In the previous blog posts about predicting football results using Poisson regression I have mostly ignored the fact that the data points (ie matches) used to fit the models are gathered (played) at different time points.

In the 1997 Dixon and Coles paper where they described the bivariate adjustment for low scores they also discussed using weighted maximum likelihood to better make the parameter estimates reflect the current abilities of the teams, rather than as an average over the whole period you have data from.

Dixon and Coles propose to weight the games using a function so that games are down weighted exponentially by how long time it is since they were played. The function to determine the weight for a match played is

where t is the time since the match was played, and \(\xi\) is a positive parameter that determines how much down-weighting should occur.

I have implemented this function in R, but I have done a slight modification from the one from the paper. Dixon and Coles uses “half weeks” as their time unit, but they do not describe in more detail what exactly they mean. They probably used Wednesday or Thursday as the day a new half-week starts, but I won’t bother implementing something like that. Instead I am just going to use days as the unit of time.

This function takes a vector of the match dates (data type *Date*) and computes the weights according to the current date and a value of \(\xi\). The *currentDate* argument lets you set the date to count from, with all dates after this will be given weight 0.

DCweights <- function(dates, currentDate=Sys.Date(), xi=0){ datediffs <- dates - as.Date(currentDate) datediffs <- as.numeric(datediffs *-1) w <- exp(-1*xi*datediffs) w[datediffs <= 0] <- 0 #Future dates should have zero weights return(w) }

We can use this function to plot how the much weight the games in the past is given for different values of \(\xi\). Here we see that \(\xi = 0\) gives the same weight to all the matches. I have also set the *currentDate* as a day in April 2013 to illustrate how future dates are weighted 0.

To figure out the optimal value for \(\xi\) Dixon and Coles emulated a situation where they predicted the match results using only the match data prior to the match in question, and then optimizing for prediction ability. They don’t explain how exactly they did the optimizing, but I am not going to use the *optim* function to do this. Instead I am going to just try a lot of different values of \(\xi\), and go for the one that is best. The reason for this is that doing the prediction emulation takes some time, and using an optimizing algorithm will take an unpredictable amount of time.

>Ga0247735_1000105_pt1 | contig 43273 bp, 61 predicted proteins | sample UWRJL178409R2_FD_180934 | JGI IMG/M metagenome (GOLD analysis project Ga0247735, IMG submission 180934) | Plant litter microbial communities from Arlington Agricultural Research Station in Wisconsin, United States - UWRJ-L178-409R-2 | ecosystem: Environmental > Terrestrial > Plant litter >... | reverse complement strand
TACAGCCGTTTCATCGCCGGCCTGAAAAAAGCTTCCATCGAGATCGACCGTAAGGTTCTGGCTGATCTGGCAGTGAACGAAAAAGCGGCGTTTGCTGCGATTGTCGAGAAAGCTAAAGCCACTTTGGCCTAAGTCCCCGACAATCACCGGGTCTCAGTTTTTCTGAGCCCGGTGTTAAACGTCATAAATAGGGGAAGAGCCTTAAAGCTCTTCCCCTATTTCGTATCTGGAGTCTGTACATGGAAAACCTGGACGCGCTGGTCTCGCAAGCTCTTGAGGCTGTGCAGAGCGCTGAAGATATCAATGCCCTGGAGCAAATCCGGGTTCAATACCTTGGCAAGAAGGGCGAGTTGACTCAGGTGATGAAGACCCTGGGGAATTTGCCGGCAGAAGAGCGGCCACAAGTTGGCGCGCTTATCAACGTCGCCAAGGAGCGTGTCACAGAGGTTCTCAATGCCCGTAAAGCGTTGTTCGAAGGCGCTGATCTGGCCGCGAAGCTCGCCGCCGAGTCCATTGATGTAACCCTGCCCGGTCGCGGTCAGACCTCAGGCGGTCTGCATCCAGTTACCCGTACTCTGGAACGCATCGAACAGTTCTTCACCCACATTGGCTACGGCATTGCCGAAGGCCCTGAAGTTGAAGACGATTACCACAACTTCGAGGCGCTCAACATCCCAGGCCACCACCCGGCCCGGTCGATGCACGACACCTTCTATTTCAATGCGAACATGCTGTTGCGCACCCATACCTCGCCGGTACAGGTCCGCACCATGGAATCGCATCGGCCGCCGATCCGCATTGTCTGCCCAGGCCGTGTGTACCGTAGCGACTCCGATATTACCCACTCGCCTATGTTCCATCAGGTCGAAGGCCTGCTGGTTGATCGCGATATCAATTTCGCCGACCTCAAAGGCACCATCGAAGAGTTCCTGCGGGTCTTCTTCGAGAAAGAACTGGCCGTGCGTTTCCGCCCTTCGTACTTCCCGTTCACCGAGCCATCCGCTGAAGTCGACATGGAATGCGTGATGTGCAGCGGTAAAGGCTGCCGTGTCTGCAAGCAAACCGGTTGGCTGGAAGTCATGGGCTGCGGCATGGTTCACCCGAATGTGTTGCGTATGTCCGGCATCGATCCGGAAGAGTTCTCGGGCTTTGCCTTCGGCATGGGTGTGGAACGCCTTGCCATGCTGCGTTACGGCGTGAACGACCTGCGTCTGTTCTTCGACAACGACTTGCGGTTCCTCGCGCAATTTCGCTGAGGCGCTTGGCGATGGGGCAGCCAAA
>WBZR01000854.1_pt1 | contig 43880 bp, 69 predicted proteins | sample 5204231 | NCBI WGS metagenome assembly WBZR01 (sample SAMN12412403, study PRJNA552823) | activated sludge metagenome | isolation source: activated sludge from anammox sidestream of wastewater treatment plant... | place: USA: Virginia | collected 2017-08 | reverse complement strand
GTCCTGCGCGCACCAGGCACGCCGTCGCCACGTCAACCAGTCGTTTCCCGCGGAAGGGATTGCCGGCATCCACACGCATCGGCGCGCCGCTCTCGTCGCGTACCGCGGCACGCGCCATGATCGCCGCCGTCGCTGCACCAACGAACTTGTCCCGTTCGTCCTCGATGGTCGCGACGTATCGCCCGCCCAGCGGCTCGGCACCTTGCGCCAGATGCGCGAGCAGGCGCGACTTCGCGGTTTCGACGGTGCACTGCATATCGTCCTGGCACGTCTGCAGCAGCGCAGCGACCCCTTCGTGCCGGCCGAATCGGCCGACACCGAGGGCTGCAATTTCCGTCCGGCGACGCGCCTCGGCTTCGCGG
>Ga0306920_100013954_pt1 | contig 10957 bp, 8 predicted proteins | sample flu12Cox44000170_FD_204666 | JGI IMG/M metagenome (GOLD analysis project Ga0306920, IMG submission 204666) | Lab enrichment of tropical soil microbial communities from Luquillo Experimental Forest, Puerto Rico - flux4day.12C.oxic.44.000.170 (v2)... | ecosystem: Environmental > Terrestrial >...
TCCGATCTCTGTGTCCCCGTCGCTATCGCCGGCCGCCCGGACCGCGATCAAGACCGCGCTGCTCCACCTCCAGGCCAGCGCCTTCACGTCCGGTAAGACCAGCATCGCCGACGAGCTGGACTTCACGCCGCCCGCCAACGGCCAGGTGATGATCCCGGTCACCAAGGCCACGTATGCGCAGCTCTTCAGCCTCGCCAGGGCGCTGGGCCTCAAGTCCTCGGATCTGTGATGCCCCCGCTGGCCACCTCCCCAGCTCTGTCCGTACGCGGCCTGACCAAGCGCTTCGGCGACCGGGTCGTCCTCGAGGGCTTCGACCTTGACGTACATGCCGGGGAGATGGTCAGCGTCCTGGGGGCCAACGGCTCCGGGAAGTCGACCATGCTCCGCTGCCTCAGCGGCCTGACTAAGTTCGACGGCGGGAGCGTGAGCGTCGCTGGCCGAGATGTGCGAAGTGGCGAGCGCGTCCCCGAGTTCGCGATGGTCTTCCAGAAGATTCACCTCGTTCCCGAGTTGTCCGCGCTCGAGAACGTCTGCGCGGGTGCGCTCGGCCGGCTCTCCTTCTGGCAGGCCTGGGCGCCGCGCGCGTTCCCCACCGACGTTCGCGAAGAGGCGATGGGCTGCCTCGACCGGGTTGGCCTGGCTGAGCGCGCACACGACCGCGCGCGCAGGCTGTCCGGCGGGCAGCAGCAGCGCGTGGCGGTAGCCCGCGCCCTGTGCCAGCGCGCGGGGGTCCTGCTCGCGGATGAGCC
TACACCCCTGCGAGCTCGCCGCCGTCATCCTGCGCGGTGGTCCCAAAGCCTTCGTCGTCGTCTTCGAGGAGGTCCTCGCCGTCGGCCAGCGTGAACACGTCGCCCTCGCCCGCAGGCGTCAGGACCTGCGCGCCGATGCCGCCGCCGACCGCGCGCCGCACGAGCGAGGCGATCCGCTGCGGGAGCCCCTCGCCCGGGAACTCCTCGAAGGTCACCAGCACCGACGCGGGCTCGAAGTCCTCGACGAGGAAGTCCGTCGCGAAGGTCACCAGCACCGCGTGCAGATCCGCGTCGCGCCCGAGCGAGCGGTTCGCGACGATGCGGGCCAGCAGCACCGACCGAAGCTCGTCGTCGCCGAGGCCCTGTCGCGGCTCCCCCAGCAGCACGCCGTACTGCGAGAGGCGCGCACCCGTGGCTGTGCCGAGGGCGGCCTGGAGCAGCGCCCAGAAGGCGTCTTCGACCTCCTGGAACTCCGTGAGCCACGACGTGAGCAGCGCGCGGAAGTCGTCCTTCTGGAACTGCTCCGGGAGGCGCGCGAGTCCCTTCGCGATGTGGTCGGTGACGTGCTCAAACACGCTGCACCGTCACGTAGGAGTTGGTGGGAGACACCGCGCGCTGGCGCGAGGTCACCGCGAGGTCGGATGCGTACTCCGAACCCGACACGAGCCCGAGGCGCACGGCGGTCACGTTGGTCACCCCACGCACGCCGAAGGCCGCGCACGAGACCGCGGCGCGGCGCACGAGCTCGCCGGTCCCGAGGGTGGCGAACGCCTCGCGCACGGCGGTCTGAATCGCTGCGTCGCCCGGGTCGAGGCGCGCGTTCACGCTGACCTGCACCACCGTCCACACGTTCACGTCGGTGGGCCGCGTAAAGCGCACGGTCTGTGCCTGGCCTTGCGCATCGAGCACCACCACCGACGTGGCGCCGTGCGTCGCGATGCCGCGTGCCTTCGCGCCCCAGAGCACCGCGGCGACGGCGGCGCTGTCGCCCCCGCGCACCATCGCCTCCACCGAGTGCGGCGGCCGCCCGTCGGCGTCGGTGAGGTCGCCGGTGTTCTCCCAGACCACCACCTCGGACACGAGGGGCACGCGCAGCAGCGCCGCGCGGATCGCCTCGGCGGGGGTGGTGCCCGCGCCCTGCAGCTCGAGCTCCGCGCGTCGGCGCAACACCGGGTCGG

I am not going to use the Dixon-Coles model here. Instead I am going for the independent Poisson model. Again, the reason is that I don’t want to use too much time on this.

To measure prediction ability, Dixon & Coles used the predictive log-likelihood (PLL). This is just the logarithm of the probabilities calculated by the model for the outcome that actually occurred, added together for all matches. This means that a greater PLL indicates that the actual outcomes was more probable according to the model, which is what we want.

I want to use an additional measure of prediction ability to complement the PLL: The ranked probability score (RPS). This is a measure of prediction error, and takes on values between 0 and 1, with 0 meaning perfect prediction. RPS measure takes into account the entire probability distribution for the three outcomes, not just the probability of the observed outcome. That means a high probability of a draw is considered less of an error that a high probability of away win, if the actual outcome was home win. This measure was popularized in football analytics by Anthony Constantinou in his paper *Solving the Problem of Inadequate Scoring Rules for Assessing Probabilistic Football Forecast Models*. You can find a link to a draft version of that paper on Constantinou’s website.